Older adults who need little or no help getting by from day to day are at one end of a spectrum of care. People who need help as they die are at the other.
In between are limitless combinations of places to live and means of getting help in the Triangle — some governmental and some private, some informal and some improvised.
Using governmental or private services, an older person may be able to stay at home if he or she gets help with food preparation, bathing or doctors visits.
When people move from being independent to needing more help, they immediately wonder about costs. Its not good news for people in middle-income ranges. Medicaid will pay for services for those who are eligible because of low incomes. Otherwise, its an out-of-pocket expense — which can be a big hit to all but the wealthiest.
For people who need 24-hour supervision that cant be provided at home, options include adult care homes, also known as assisted-living facilities, rest homes and family group homes. In some cases, Medicaid will pay for someone to stay in a facility when it wont pay for the person to get help at home.
Nursing homes, with the highest level of medical care, are a step beyond adult care homes. An AARP study found that about 60 percent of Americans over 45 think that Medicare pays for nursing homes, which can total $70,000 annually. It doesnt, except for limited stays under specific conditions.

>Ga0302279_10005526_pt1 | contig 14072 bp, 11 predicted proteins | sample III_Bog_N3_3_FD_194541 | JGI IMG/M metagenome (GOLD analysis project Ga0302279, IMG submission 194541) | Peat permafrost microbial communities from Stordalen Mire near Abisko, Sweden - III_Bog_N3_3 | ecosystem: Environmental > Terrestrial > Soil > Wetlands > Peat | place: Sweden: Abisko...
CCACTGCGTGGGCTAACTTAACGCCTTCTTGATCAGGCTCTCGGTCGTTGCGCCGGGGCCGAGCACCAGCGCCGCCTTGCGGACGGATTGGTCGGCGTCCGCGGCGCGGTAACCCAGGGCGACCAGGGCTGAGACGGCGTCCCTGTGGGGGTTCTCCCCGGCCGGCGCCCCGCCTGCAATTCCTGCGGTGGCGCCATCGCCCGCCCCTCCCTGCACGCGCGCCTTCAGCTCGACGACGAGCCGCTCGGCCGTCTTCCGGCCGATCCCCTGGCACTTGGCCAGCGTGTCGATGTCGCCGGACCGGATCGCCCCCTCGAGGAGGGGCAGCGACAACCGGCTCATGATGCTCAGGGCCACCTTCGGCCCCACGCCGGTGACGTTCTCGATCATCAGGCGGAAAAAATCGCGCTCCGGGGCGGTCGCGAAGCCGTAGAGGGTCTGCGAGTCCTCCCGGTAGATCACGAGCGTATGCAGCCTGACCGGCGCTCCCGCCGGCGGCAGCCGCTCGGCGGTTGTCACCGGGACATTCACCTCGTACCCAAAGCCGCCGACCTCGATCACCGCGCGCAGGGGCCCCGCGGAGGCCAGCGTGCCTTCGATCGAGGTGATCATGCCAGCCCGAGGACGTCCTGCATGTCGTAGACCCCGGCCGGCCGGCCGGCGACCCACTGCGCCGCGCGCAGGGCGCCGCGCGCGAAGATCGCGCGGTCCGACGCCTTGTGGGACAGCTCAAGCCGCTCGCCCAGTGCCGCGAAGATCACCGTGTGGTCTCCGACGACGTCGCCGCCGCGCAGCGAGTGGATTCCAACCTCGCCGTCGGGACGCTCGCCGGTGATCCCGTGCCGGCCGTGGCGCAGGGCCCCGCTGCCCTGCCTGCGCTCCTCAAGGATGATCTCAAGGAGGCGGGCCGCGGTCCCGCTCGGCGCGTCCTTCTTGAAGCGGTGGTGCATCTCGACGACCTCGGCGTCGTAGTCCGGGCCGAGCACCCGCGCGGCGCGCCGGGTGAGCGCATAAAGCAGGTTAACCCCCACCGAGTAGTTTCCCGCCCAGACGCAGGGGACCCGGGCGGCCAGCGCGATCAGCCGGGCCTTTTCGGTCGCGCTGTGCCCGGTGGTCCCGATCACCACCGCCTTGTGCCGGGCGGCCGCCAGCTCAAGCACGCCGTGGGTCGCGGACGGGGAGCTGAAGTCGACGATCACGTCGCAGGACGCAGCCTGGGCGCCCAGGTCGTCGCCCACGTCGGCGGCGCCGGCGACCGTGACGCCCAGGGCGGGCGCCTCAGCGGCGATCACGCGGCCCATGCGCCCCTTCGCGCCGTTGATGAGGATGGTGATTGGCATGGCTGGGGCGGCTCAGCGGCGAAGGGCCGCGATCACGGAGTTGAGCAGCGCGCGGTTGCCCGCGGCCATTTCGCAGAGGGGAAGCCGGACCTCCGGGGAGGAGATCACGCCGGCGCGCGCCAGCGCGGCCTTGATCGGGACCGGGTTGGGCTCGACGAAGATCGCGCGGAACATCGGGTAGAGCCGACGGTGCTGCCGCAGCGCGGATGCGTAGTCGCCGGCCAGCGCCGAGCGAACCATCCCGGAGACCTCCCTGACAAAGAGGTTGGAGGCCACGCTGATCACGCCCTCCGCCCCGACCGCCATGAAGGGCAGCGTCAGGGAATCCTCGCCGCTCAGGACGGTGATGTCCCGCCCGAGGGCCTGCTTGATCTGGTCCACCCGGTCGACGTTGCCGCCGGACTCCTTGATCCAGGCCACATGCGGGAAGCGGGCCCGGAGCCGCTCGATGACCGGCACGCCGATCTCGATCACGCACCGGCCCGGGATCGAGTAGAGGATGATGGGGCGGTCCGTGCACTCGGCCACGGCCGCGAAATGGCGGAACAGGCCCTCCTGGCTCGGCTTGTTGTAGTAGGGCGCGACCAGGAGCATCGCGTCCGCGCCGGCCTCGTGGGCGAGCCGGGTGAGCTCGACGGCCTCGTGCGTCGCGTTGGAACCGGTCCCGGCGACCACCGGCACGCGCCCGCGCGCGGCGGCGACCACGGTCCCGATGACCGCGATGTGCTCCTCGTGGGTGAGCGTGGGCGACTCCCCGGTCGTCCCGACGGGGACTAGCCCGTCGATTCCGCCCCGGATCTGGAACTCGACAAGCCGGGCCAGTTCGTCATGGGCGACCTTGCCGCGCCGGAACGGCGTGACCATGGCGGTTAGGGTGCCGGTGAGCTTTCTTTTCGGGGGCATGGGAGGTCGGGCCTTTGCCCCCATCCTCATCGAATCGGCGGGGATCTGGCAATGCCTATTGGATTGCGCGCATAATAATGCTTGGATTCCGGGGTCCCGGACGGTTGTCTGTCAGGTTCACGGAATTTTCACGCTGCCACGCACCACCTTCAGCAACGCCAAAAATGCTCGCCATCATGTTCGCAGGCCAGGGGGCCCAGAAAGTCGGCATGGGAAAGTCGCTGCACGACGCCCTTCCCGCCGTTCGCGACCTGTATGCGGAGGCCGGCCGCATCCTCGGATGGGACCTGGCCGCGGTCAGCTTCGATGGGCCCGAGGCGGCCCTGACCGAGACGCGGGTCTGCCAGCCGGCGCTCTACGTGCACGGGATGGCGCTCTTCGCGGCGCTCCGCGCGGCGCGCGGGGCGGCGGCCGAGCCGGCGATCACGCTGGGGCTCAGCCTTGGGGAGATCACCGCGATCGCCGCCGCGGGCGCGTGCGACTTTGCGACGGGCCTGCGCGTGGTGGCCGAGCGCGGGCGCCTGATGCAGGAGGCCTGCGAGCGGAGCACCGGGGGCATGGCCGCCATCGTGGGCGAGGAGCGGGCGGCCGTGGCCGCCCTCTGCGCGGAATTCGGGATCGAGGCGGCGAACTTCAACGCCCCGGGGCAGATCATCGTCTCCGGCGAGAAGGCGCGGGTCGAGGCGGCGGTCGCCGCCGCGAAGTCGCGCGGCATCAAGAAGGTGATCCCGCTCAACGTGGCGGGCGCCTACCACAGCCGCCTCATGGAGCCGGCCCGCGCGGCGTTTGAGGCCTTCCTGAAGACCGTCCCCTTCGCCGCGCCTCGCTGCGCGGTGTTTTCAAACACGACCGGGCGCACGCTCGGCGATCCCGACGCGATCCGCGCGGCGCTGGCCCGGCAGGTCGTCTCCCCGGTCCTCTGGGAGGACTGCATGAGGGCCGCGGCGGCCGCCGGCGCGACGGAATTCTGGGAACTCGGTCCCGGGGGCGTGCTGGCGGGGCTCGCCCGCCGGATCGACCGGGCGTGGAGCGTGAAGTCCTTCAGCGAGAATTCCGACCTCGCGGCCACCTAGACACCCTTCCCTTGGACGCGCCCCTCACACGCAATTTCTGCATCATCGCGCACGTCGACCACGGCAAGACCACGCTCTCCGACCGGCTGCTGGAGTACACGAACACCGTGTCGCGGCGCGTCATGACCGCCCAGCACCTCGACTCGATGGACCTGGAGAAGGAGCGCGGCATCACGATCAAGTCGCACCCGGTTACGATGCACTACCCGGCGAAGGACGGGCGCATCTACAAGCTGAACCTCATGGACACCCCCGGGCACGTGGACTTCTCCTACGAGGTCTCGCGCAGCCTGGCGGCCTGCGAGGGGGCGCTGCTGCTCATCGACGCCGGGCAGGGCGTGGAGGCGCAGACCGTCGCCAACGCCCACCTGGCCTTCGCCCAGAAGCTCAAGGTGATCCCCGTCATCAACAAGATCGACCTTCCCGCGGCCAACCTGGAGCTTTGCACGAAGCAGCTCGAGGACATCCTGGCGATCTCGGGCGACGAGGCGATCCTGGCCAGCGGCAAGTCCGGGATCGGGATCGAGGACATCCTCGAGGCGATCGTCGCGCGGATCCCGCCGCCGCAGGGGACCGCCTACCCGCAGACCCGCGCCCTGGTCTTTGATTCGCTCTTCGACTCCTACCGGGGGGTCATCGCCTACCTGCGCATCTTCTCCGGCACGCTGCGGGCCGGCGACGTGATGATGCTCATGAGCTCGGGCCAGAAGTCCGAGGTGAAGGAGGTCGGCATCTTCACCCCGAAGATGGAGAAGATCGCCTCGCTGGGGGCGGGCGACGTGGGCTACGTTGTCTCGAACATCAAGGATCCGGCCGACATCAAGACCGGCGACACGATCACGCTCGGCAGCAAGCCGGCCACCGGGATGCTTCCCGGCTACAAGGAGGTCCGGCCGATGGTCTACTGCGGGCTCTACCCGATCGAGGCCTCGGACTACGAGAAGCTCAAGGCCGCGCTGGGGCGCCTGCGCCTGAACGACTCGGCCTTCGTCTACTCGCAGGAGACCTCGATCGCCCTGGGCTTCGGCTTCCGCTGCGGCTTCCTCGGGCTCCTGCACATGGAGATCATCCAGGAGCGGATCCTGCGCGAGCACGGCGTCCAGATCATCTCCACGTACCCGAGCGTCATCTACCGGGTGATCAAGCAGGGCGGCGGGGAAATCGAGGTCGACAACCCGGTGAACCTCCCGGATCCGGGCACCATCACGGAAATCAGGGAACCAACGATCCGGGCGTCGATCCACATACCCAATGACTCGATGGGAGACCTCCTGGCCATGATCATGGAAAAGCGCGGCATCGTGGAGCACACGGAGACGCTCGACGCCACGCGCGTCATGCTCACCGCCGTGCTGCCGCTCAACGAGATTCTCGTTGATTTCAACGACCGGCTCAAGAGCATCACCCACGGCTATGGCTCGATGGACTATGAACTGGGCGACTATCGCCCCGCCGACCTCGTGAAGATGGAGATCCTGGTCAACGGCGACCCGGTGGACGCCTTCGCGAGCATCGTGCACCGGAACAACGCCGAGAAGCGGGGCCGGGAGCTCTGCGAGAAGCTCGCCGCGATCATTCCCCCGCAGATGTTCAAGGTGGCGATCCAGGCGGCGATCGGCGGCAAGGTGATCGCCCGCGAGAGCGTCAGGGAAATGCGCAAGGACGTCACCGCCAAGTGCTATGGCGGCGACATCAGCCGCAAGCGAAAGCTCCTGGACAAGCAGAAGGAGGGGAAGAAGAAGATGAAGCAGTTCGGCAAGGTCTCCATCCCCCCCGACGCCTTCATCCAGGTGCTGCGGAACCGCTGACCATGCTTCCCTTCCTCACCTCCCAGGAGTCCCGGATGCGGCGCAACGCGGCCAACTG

At the farthest end of the spectrum is hospice care, which becomes an option for people who are likely to die within six months, whether they are in a nursing home, in a hospital bed or at home. The sooner patients enter hospice care, the more they and family members can benefit from its multidisciplinary approach, say experts in the field.
WHO THEY ARE:
Older or disabled people who can still drive or otherwise remain mobile. May have downsized after selling a home in which they raised their children. May need ramps or other renovations to home.
WHERE THEY LIVE:
Many still live in the community in homes not specifically meant for older people. Other options include:
Rental Retirement Communities:
Complexes for people over 62 offer rental apartments, a central dining area and some services for people 62 and older.
Example: Gardens at Wakefield Plantation, Wake Forest.
Cost: About $2,000 monthly, depending on level of services.
Continuing Care Retirement Communities:
Complexes in which residents start in independent living, but can move to assisted-living and nursing-home care on-site if needed
Examples: Springmoor, Raleigh.
Cost: Expensive, but varies based on whether resident rents, pays entrance fee, or buys a unit.
Here are details on cost at each community.
Phone: 733-5633, extension 249 or 250
Some housing for rental or sale is available to people below specified income levels.
Example: Capital Towers, North Raleigh
Cost: Based on income.
Resources for Seniors
Wake County Supportive Housing program
Downtown Housing Improvement Corporation (Wake County)
Availability: Waiting lists of as long as two years
WHO THEY ARE:
People who need some support to meet basic needs. Can still live outside long-term care, but need help for physical or cognitive reasons. Have problems dealing with activities of daily life, including bathing, eating, dressing and going to the bathroom.